OMG Teen Mom

I may be a little bit late to this party, but Teen Mom was a crazy show.  It really did well in showing how awesome it was to be an unwed teenage mother in rural parts of our wonderful country.  One of the girls from the original Teen Mom is doing porn now, so it just goes to show even the brightest of dreams eventually will sadly and unceremoniously fizzle into dust.

If you’re like me, shows like Teen Mom and 16&Pregnant are super annoying.  Don’t get me wrong, it was fantastic television, but it also left me extremely cynical.  “I can’t believe MTV is degrading itself like this,”  I would say, clearly unaware of just how ironic the statement truly is after I realized TRL was it’s longest running program.

“How could anyone take this seriously,” I went on to say.  “All this is gonna do is make girls want to get pregnant,” I screamed to the heavens.

That, I thought, would’ve been the collateral damage from Teen Mom.  You see, a show like that would glamorize teenage pregnancy.  It took four teenage girls, gave them an hour long show every week, and made them famous.  It seemed like any teenage girl could wind up pregnant and get on that show.

“Surely,” I thought, “teenage pregnancy rates are about to skyrocket.”

Fortunately, the folks over at the US Department of Health and Human Services had my back in my rhetorical conundrum.  Last year, there were 26.6 births per 1000 adolescent females.  That probably seems like a lot.  And it is.  The United States has the highest teen birth rate in the world, among developed countries.  For comparison, our number is twice as many as Canada, and ten times as many as Switzerland, presumably because it’s too cold.  However, last year’s birth rate is down 10 percent from 2012, and the teenage birth rate has been dropping steadily at a continuous pace nearly every year since 1991, when the birth rate was 61.8 births per 1000 young ladies.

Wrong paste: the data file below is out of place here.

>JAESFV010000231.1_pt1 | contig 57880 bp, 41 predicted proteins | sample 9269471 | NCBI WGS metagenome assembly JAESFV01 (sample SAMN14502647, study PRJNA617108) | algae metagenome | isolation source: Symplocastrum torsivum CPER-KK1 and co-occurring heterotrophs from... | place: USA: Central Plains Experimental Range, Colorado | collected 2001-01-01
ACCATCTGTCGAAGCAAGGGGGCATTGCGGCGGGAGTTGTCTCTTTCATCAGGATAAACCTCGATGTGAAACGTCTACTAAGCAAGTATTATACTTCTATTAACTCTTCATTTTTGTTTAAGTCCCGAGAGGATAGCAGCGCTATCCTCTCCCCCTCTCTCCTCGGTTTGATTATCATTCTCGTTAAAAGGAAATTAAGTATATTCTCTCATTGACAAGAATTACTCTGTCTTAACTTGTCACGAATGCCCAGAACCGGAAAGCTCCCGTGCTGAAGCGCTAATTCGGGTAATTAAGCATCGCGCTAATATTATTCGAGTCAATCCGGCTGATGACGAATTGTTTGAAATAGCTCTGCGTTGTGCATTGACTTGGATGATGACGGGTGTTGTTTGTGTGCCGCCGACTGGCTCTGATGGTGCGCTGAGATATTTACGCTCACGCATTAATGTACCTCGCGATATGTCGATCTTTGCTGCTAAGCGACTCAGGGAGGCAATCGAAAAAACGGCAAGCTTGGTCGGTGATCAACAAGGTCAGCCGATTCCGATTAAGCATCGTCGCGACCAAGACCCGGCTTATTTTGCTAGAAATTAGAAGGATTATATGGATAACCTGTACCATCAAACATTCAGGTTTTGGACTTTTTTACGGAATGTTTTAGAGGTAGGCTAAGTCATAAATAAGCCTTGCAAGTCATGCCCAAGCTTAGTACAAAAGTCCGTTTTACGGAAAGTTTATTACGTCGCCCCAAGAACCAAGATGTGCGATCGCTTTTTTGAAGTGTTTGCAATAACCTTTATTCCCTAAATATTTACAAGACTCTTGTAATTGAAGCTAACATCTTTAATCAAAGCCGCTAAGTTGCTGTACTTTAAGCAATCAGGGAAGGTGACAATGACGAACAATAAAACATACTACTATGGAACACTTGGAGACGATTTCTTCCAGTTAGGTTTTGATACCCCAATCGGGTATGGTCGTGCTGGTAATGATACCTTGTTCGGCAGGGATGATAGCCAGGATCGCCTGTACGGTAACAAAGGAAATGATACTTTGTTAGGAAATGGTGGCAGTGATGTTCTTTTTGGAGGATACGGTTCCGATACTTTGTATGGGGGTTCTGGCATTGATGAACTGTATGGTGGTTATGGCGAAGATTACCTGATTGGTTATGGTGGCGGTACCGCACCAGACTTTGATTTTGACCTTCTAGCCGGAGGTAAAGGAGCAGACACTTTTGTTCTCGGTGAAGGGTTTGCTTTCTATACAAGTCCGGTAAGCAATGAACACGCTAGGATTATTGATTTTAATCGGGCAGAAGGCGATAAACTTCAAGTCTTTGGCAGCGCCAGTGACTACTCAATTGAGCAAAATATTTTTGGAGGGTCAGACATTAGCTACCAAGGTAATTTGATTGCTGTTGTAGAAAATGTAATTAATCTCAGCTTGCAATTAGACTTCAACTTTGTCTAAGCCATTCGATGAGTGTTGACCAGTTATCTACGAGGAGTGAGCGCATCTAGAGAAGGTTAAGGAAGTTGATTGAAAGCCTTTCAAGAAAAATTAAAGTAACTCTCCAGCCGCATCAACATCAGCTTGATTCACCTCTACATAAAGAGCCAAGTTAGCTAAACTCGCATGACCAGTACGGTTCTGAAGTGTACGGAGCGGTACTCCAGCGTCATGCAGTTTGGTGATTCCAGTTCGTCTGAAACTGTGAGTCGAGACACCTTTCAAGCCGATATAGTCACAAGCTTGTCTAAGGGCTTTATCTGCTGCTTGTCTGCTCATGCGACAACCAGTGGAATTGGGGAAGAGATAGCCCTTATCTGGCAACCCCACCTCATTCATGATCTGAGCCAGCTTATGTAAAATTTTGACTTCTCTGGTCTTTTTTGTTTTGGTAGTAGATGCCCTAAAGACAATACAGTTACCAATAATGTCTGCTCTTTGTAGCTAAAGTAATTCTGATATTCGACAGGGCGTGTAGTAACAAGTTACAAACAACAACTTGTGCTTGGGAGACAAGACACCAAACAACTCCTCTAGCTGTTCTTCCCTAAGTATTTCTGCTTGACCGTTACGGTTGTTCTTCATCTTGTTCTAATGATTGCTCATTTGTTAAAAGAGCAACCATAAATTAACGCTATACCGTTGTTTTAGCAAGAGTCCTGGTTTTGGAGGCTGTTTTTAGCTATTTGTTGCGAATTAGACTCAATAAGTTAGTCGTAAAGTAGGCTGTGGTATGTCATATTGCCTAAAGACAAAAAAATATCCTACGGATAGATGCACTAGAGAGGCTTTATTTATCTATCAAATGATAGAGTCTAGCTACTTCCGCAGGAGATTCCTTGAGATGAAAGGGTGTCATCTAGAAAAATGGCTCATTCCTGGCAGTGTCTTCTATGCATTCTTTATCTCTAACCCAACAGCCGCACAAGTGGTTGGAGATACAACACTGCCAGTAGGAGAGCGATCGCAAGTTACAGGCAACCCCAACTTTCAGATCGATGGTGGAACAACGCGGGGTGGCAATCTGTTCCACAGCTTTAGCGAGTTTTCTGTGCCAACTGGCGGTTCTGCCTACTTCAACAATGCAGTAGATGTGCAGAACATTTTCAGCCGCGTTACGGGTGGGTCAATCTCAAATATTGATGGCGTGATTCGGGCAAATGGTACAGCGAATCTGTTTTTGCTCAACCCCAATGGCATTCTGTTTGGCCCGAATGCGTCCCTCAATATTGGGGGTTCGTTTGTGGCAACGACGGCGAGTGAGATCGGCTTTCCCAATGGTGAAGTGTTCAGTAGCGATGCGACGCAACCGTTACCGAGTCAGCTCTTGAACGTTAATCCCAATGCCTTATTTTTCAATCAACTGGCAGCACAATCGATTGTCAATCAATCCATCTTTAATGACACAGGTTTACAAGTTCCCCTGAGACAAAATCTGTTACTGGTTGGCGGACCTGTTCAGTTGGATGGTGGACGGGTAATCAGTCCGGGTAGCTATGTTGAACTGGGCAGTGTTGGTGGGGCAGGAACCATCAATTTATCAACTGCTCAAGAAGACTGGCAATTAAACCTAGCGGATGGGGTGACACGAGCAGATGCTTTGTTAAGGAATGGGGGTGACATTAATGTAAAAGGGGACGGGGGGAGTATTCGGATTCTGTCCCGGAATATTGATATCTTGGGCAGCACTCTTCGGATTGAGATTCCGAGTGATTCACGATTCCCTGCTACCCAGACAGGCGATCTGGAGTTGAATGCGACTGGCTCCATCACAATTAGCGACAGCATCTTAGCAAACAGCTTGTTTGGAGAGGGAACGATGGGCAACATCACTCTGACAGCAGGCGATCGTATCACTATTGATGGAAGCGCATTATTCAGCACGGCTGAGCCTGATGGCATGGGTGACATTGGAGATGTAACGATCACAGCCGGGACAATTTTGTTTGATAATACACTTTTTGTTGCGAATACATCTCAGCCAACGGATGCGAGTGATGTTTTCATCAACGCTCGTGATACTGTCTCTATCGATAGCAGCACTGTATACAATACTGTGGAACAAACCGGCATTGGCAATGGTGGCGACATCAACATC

In fact, Melissa Kearney, a professor at the University of Maryland, claims Teen Mom actually lowered the birth rate even further.  Kearney claimed internet searches after episodes of Teen Mom concluded saw a spike in search inquiries involving birth control pills.  This demonstrates the girls viewing this program not only didn’t want to be on this show, but were actively seeking preventive measures to ensure they didn’t become teenage mothers.

As you can see, this information is quite contrary to earlier speculation.  How on earth did this show, a show which glamorized the life of a teenage mother, manage to decrease the teenage birth rate?

Well, that answer lies in the prose.  The storytelling structure of Teen Mom never relayed messages of “hey, don’t do this” or “hey, totally do this.”  The show really focused more on the emotional toll having a child took on these girls.  It became entirely possible the girls watching Teen Mom didn’t have star-studded dreams of silver screen fame, a life of leisure, and a 19-year old boyfriend with way too many Fox Racing t-shirts; they just really enjoyed seeing drama.

Think of Teen Mom like Laguna Beach.  No one really cared that LC had this cute, new, little thing in her life that she didn’t really plan for (Stephen).  They really just liked seeing her fight with Kristen.  Teen Mom viewers didn’t really care about the possibility of being one accident away from fame, they just enjoyed seeing some abusive brute beat up her boyfriend every week on national television, which in turn made them say, “geez, I think accidentally getting pregnant after the homecoming dance may be the last thing I’m interested in”, leading to an increase in birth control inquiries.

I’m not a scientist.  Not yet.  I’m just a guy who likes reading into things.  I’m sure anyone reading this had some similarly cynical thoughts when you watched Teen Mom.  Just know, that awful exploitative television show helped advance the decline of an issue that’s still a problem in this country.

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